Articles: Circle Of Love (1955)

This article was first published in the July 2011 edition of the SJT Circular.

Circle of Love is the first significant play produced by the Stephen Joseph Theatre. Its significance is drawn not from its success or notoriety, but from one simple essential fact. It is where this company began.
It was the first play produced at the Library Theatre in its inaugural season in 1955. It would launch Stephen Joseph’s radical concept of a professional theatre-in-the-round company that was also dedicated to producing new writing; both largely alien concepts in British theatre at the time. It was the launch-pad for a risky concept in a seaside town chosen for reason little more than having the right room at the right price at the right time.
Circle of Love was written by Eleanor D. Glaser who, like the other first season playwrights, had come into contact with Stephen through his playwriting courses. Although she had been performed before, this was apparently her first professional production.
Eleanor was one of three women writing for the company that season; a remarkable figure given the paucity of female playwrights being actively promoted and produced in British theatre during the 1950s. It is a telling reflection of the period that the newspapers were less interested in Eleanor’s play than the fact she was a housewife who also wrote - apparently whilst ironing and with the aid of a dictation machine!
The play’s plot concerns a possessive mother and her attempts to thwart her son’s first love, whilst the boy’s estranged father is torn between new love and his moral commitments. Until 2005 that sentence would summarise practically all the Stephen Joseph Theatre had on record about the play, as no manuscript had been kept; not unusual during the theatre’s formative years. Fortunately, coinciding with the theatre’s 50th anniversary, Eleanor’s papers were tracked to the University of Warwickshire and a copy of the play restored to the archive.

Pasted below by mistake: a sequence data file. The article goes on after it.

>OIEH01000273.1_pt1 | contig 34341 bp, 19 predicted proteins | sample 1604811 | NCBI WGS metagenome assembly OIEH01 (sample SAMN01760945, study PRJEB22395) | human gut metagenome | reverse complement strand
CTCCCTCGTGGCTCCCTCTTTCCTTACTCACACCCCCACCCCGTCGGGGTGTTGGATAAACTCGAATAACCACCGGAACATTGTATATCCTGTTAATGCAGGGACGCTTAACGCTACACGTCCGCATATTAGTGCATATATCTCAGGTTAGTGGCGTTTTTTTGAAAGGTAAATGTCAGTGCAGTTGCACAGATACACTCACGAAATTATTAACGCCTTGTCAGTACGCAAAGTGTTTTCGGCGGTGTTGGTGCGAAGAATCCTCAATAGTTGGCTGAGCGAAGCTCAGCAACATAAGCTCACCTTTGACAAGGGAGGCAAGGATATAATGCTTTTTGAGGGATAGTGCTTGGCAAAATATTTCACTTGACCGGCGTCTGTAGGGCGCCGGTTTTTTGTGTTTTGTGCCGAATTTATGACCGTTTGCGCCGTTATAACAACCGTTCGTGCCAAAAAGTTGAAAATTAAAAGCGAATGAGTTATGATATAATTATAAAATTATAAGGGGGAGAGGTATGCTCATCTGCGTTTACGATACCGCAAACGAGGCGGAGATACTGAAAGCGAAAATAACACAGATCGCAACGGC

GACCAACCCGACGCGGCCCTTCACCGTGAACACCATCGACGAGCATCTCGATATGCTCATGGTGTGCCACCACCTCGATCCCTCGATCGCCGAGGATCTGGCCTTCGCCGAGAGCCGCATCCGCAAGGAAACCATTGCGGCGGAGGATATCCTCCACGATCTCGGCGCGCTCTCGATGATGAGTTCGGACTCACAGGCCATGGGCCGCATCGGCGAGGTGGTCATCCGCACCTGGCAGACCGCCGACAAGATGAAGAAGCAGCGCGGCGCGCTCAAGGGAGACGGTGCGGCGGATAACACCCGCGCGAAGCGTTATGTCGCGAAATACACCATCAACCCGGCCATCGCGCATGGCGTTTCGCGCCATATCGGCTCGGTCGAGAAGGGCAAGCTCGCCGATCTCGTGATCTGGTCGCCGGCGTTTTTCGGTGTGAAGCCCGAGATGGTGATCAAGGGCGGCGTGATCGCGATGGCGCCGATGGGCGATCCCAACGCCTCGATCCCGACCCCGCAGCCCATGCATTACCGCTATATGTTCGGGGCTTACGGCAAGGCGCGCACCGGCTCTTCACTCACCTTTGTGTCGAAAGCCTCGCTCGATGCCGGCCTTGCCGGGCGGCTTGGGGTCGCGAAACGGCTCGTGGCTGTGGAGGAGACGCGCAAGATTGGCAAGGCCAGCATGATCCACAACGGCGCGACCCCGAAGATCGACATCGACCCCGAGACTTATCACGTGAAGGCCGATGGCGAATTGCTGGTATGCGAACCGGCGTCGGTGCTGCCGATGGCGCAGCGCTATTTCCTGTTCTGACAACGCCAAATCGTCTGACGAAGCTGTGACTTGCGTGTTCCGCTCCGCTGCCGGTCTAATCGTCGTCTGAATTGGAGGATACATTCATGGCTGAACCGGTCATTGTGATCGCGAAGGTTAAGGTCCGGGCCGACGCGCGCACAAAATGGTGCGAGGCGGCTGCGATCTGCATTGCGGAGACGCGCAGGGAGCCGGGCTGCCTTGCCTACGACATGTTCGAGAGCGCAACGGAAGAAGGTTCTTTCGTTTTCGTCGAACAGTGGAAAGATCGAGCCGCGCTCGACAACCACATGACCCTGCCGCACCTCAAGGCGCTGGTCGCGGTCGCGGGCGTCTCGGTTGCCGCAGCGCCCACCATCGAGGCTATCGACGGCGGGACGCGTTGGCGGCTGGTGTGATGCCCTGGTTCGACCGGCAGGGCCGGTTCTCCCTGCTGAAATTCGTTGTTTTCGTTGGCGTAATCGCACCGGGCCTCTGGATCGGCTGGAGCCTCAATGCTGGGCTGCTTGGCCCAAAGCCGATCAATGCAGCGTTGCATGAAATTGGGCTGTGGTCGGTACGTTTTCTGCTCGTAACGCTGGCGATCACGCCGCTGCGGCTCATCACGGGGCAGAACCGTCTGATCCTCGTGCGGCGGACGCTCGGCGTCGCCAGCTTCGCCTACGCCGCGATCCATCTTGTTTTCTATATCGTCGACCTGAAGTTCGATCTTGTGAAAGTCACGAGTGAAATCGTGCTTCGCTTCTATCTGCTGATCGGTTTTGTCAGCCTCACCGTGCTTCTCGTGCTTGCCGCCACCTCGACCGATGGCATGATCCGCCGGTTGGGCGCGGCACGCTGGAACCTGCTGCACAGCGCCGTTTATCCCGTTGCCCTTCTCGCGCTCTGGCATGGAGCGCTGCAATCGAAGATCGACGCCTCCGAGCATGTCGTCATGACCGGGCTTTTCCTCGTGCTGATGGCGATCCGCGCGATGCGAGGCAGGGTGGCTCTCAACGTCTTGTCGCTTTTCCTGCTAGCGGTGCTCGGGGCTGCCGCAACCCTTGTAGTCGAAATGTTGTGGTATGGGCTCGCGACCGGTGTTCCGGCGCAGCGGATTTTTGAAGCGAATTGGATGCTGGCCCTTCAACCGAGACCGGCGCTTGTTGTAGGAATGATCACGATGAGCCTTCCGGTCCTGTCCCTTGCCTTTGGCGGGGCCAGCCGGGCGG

The cast consisted of Kara Aldridge, Joan Cibber, Shirley Jacobs, Ralph Nossek, Morris Perry, John Sherlock and Helen Towers with Stephen Joseph as director. None of the actors had had any prior experience of acting in the round, although the reviews suggest they acquitted themselves well.
Circle of Love opened the Library Theatre’s eight week season on 14 July with a touch of celebrity as Stephen’s mother, the actress Hermione Gingold, was in the audience. Reviews were mixed, although the critics’ main issue was with the round staging with barely a review not comparing it to a boxing ring. However, Circle of Love was described by the Northern Echo as “a moving play” and by the Yorkshire Evening Press as “good theatre.” More in-depth commentary came from The Stage which noted: “This is a workmanlike play…. [Glaser] draws her story out too long and comes to a rather abrupt ending which lacks dramatic force.”
Unfortunately, the play did not attract significant audiences during its initial week-long run; although much of the blame for this was subsequently put on what was apparently the hottest summer on record for fifty years. Stephen believed the weather was instrumental in keeping audiences away and within two weeks of opening, he announced sales were so poor, the theatre might have to close. Fortunately the theatre, the weather broke and Stephen reported: “We were saved by the first rainy day, when the theatre filled to capacity.”
Circle of Love returned for a second week of performances from 4 August and attracted larger audiences. It was popular enough for Stephen to commission a second play from Eleanor, Call The Selkie Home, for the 1956 season. Stephen was always honest about the difficulties of the first season, but the chance to produce new plays such as Circle of Love and promote new writing in the round inspired him and offered him more than enough reason to continue his project.
“At the end of the first season a limited objective had been achieved. No great success; no real proof of either artistic or commercial viability. But acting on a central stage was exciting from every point of view, and there seemed all sort of opportunities yet to explore.”

Copyright: Simon Murgatroyd. Please do not reproduce this article without the permission of the copyright holder.